Winnie’s heart fluttered as she squeezed past her sister. She recognised the sacrifice that Lily had just made for her but could find no appropriate way to express her gratitude. She nervously arranged her bag on her lap as she sank into the seat. She could feel George’s thigh resting against hers and she thought that she was going to burst with nervousness and excitement. She smiled up at him shyly and was grateful that the first picture was just beginning and she could calm her nerves.

George found it difficult to concentrate and realised that the first feature and the Pathé News item had passed by in a blur. Winnie’s presence was so strong that he was unable to think about anything but her. He wanted to show her some sign of affection yet was afraid that she might think him too pushy. He wiped his palms against his trousers and considered his next move. Just at that moment, All About Eve began and the opening image of the award trophy flashed onto the screen. Winnie settled herself into her seat and as she did so, she rested her head on George’s shoulder. George smiled as he felt the warmth of Winnie against him.

“I might try to eat some of that egg, now,” Winnie said as she struggled to get comfortable in the bed.

George reached for the tray and placed it gently on her lap.

“There you go, my love.”

Winnie smiled gratefully and slowly began to pick up her knife and fork.

“I hope you’ve had something yourself. I know what you’re like if I’m not there to keep an eye on you, ” she teased.

“Don’t you worry, I’ve kept up tradition with my Saturday morning fry-up. I make a mean eggs and bacon these days, you know.”

Winnie smiled and shook her head.

“All these years I’ve cooked for you, and all the time you’ve had this culinary talent lurking under the surface. I hope you know you’re going to be doing all the cooking from now on.”

“Well, I might give you the odd hand if you’re lucky,” George joked.

In reality, they both knew that Winnie would never make it back down to the kitchen, but it helped to keep up this banter, to pretend that life was normal every now and again.

“Guess what I saw in the paper when I was eating breakfast,” George suddenly exclaimed.

“Not that stupid footballer’s wife again?” Winnie responded.

“No – well, I’m sure she was in there somewhere – but I spotted something on the TV pages. They’re showing All About Eve this afternoon.”

Winnie paused and returned her fork to her plate.

“That takes me back, that does, to that huge cinema. What’s it called nowadays?”

“It’s a theatre now, isn’t it? I can’t remember its name, Victoria something, but I think they’ve got a musical running there at the moment.”

Winnie sighed. “I loved that film… Bette Davis and Ann Baxter, and wasn’t Marilyn Monroe in it too?”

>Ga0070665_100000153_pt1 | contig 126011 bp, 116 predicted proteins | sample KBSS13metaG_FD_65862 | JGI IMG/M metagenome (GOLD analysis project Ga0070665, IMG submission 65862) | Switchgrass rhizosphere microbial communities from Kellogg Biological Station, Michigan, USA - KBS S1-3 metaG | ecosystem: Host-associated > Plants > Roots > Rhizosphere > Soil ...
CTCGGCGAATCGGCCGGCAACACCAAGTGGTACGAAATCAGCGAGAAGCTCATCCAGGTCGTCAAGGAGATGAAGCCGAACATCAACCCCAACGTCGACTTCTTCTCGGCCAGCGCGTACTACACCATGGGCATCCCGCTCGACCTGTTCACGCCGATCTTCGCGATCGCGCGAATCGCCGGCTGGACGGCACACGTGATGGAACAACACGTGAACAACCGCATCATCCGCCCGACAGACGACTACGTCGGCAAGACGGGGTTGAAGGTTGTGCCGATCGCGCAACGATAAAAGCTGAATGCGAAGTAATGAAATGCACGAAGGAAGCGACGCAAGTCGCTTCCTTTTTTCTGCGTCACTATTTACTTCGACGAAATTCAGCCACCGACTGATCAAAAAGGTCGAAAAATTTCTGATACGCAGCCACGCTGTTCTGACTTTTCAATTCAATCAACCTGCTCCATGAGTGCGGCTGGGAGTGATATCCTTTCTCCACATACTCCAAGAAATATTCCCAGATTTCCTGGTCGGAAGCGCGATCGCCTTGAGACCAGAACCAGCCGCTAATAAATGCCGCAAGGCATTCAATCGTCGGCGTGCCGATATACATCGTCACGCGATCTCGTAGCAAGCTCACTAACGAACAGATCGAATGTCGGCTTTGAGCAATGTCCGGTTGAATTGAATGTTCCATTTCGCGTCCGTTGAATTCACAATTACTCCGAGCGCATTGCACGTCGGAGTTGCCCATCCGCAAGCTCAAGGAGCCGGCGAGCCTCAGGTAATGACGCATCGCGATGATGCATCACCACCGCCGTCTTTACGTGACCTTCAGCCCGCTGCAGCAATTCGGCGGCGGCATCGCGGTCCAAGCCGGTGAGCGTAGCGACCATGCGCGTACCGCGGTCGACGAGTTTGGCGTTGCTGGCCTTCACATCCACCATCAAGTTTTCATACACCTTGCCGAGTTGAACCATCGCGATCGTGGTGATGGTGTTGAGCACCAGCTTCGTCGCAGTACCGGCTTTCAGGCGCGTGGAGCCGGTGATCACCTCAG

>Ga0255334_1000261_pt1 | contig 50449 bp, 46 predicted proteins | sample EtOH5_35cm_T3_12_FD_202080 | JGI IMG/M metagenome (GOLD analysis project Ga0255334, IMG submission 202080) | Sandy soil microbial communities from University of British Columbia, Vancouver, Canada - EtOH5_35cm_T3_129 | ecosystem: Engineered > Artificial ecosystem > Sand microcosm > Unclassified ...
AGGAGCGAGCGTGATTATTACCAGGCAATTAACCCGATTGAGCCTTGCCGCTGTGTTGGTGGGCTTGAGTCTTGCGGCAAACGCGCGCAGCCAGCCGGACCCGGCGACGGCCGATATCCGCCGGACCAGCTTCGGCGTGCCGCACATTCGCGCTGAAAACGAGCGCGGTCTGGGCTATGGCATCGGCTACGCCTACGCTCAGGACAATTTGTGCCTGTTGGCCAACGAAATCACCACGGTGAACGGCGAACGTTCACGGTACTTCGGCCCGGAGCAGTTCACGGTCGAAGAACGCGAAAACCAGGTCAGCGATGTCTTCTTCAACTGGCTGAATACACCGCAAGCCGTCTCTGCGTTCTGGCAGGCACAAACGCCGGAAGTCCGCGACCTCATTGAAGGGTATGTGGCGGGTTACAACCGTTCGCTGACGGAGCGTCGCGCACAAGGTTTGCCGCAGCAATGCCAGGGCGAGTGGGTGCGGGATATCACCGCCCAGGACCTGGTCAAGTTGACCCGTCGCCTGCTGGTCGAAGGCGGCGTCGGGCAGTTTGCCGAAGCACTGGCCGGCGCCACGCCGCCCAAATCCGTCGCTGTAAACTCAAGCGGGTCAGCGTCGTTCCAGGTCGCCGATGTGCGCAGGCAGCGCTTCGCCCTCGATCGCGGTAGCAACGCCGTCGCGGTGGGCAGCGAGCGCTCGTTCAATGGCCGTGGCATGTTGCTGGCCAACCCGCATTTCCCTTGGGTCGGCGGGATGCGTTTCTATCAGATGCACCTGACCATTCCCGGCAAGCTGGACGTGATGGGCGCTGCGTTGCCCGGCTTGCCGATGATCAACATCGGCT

“You’ve got a good memory. Funnily enough, I don’t remember the film too much. I was too busy thinking about the girl sitting next to me.”

Winnie smiled. “Funny to think about it all now. If Lily hadn’t let me sit next to you then you might have been married to her all these years, not me.”

George laughed. “No, I can’t see that somehow. We’d have spent all day, everyday arguing. No, I think that her and Len are much more suited. Mind you, if I’d have known how troublesome her little sister was then I might not have offered to walk her home that day.”

“If I had my strength back, I’d throw something at you.”

Winnie looked thoughtful for a moment and suddenly felt like that shy seventeen-year-old again.

“If I’m not too tired this afternoon, will you come up and watch it with me?”

George leaned down and gently kissed the top of her head.

“Now, where else would I be?”

Checklist for aspiring writers from novelist and former social worker Alison Taylor

● Write only if you really want to communicate what interests and moves you and never cheat or short change the reader.
● Expose yourself to new experiences, activities, art forms.
● Study form and structure in what you like and admire.
● Learn to think broadly and constructively; look for novelty in the familiar, for new perspectives and hidden connections.
● Keep sketch books; write down ideas, impressions, what you want to remember.
● Analyse people, places and experiences down to the smallest detail; use the material for building blocks.
● Every plot has already been written; the trick lies in finding something new to say.
● Themes encompass everything: for example, in Brief Encounter the plot is simply “man meets woman, they fall in love, they part”; the story is
built from the conflict of themes.
● Stories should evolve from the interplay of characters and events, not the writer’s flow chart.
● Imagine characters as real, fleshed-out people; be ready for unexpected interactions that push the story down new byways.
● Model imaginary towns, villages and buildings on known places.
● Strive for balance and realism; let tension propel the story.
● Work at developing a voice and style true to yourself.
● Strive for economy of words.
● Try to lift your language from the mundane.
● Learn to be your own critic.
● Arm yourself with knowledge of the laws on confidentiality and libel; penalties for even innocent transgression can be draconian.




More from Community Care

Comments are closed.